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Meta-analysis of Checkpoint Inhibitor Trials in Front-Line NSCLC

Conference Correspondent - ASCO 2020 - Lung Cancer

Immune checkpoint inhibitors (ICIs) and the combination of ICI and chemotherapy (chemo-ICI) have been shown in randomized controlled trials (RCTs) to improve overall survival (OS) compared with chemotherapy in the first-line treatment of patients with advanced non–small-cell lung cancer (NSCLC). However, the benefit of chemo-ICI compared with ICI monotherapy is unknown.

To explore this question, researchers conducted a systematic review of the medical literature using MEDLINE, Embase, and Cochrane CENTRAL to identify relevant studies that were performed through December 2019. Phase 3 RCTs that evaluated the efficacy of first-line ICI or chemo-ICI, and that reported outcomes stratified by PD-L1 expression level status (<1%, 1%-49%, ≥50%), were included in the analysis. ICI was defined as single-agent PD-1 inhibitor or dual checkpoint blockade with a PD-1 inhibitor plus CTLA-4 inhibitor. For patients with PD-L1 levels <1%, the study comparator was nivolumab plus ipilimumab (NIVO + IPI). For patients with PD-L1 levels between 1% and 49% and PD-L1 levels >50%, study comparators included NIVO + IPI and ICI monotherapy. Efficacy data included OS, progression-free survival (PFS), and overall response rate (ORR).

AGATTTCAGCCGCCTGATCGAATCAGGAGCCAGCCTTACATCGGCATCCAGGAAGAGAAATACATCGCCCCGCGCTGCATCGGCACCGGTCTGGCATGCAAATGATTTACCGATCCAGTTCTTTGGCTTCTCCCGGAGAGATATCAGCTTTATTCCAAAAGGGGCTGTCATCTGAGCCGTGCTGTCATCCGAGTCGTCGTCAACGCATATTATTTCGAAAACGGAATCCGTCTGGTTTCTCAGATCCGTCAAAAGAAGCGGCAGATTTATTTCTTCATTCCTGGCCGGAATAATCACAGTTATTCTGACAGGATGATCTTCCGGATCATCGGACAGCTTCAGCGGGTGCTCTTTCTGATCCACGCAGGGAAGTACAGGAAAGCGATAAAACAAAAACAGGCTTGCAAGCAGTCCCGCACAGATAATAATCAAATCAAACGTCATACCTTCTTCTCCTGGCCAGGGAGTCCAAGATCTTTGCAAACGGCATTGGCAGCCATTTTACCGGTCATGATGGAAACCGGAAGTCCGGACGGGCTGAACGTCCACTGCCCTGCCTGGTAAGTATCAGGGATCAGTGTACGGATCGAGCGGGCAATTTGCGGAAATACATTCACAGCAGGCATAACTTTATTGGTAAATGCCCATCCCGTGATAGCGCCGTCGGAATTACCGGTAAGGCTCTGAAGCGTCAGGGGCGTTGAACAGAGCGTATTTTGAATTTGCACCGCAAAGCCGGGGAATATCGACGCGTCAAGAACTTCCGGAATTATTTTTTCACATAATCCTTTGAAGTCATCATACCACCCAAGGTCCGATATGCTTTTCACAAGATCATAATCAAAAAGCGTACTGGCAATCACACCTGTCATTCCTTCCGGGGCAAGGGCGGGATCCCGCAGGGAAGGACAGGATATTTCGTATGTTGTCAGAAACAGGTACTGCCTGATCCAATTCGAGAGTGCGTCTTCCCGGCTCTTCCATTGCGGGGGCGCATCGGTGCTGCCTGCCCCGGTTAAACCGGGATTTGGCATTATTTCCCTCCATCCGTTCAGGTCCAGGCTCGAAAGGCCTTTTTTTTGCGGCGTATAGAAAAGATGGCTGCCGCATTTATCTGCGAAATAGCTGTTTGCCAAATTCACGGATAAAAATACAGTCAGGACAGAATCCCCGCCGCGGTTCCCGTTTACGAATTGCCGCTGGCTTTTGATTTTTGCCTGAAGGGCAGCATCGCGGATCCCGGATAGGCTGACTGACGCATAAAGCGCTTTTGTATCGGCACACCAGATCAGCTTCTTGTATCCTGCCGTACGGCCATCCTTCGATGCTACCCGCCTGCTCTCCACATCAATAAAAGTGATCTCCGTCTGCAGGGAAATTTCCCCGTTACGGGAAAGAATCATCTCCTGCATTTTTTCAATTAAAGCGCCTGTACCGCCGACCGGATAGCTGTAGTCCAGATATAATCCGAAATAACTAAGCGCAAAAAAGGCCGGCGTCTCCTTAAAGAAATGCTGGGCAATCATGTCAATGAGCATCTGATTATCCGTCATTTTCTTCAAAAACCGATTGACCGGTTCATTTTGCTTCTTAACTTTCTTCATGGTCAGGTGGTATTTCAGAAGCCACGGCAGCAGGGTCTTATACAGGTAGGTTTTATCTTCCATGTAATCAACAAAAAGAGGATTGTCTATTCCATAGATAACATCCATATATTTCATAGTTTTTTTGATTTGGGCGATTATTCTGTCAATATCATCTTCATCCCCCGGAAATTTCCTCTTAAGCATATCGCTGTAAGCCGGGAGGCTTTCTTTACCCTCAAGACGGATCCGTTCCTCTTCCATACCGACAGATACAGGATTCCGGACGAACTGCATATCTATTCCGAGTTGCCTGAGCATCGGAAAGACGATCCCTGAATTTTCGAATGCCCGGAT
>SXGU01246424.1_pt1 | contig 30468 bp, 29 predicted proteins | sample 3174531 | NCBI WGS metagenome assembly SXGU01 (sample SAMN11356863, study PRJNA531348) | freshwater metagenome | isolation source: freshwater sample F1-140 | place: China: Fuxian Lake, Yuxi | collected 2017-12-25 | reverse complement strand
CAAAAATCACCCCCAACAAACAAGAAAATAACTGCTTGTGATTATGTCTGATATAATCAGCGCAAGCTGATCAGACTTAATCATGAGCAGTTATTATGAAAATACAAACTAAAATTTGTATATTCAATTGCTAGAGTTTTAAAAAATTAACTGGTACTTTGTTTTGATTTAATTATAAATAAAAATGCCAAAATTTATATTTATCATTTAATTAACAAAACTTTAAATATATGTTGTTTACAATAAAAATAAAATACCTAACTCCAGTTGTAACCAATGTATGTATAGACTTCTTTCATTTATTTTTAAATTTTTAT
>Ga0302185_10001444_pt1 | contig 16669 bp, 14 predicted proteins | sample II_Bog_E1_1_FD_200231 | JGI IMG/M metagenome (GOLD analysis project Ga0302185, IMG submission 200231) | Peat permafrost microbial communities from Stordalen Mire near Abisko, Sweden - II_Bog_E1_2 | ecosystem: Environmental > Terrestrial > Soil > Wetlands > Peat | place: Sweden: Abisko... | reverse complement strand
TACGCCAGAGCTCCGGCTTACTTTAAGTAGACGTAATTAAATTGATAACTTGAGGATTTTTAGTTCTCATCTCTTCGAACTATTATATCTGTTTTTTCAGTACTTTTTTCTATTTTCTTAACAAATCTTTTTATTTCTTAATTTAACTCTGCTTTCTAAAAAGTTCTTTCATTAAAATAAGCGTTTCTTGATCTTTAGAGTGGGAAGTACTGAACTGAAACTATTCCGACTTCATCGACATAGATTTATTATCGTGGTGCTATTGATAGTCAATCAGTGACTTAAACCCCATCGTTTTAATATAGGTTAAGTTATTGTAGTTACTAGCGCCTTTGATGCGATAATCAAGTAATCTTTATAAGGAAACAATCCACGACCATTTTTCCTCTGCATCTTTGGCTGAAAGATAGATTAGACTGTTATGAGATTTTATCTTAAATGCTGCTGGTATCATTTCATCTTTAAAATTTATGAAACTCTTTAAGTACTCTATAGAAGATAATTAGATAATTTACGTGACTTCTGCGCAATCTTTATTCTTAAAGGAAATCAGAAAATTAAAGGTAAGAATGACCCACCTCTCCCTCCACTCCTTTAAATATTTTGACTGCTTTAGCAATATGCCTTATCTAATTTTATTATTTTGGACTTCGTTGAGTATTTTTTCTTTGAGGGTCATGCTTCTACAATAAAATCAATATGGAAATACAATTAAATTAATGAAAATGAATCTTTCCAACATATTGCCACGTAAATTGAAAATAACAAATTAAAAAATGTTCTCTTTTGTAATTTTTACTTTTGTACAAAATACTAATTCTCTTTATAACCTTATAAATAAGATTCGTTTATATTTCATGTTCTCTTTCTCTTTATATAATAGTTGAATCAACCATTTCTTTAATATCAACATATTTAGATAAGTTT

Among 7971 RCTs that were screened, 10 phase 3 RCTs were analyzed. These studies involved 7218 patients who were assigned to either ICI (pembrolizumab, atezolizumab, or NIVO + IPI) or chemo-ICI (platinum-doublet + atezolizumab, pembrolizumab, or nivolumab).

In patients whose PD-L1 levels were <1%, meta-analysis comparing chemo-ICI with NIVO + IPI failed to show a statistically significant difference in OS, PFS, or ORR.

In patients whose PD-L1 levels were between 1% and 49%, there was no significant difference between chemo-ICI compared with ICI monotherapy in OS or ORR. PFS could not be analyzed due to lack of available data.

In patients whose PD-L1 levels were ≥50%, chemo-ICI was associated with improved PFS (hazard ratio [HR], 0.63; 95% confidence interval [CI], 0.44-0.96), and ORR compared with ICI monotherapy. However, there was no difference in OS between chemo-ICI and ICI monotherapy (HR, 0.95; 95% CI, 0.64-1.40).

Researchers concluded that, although the addition of chemotherapy to ICI appears to improve ORR and PFS in patients whose PD-L1 level was ≥50% compared with ICI monotherapy, chemo-ICI does not confer an OS benefit in the first-line treatment of NSCLC patients regardless of PD-L1 status. Prospective trials that compare chemo-ICI, ICI monotherapy, and combination ICI are needed to confirm these findings.  

Reference

Pathak R, Lopes G, Yu H, et al. Comparative efficacy of chemoimmunotherapy versus immunotherapy alone in the front-line treatment of advanced non-small cell lung cancer: a systematic review and network meta-analysis. J Clin Oncol. 2020;38:suppl (abstract 9552).

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Last modified: May 29, 2020
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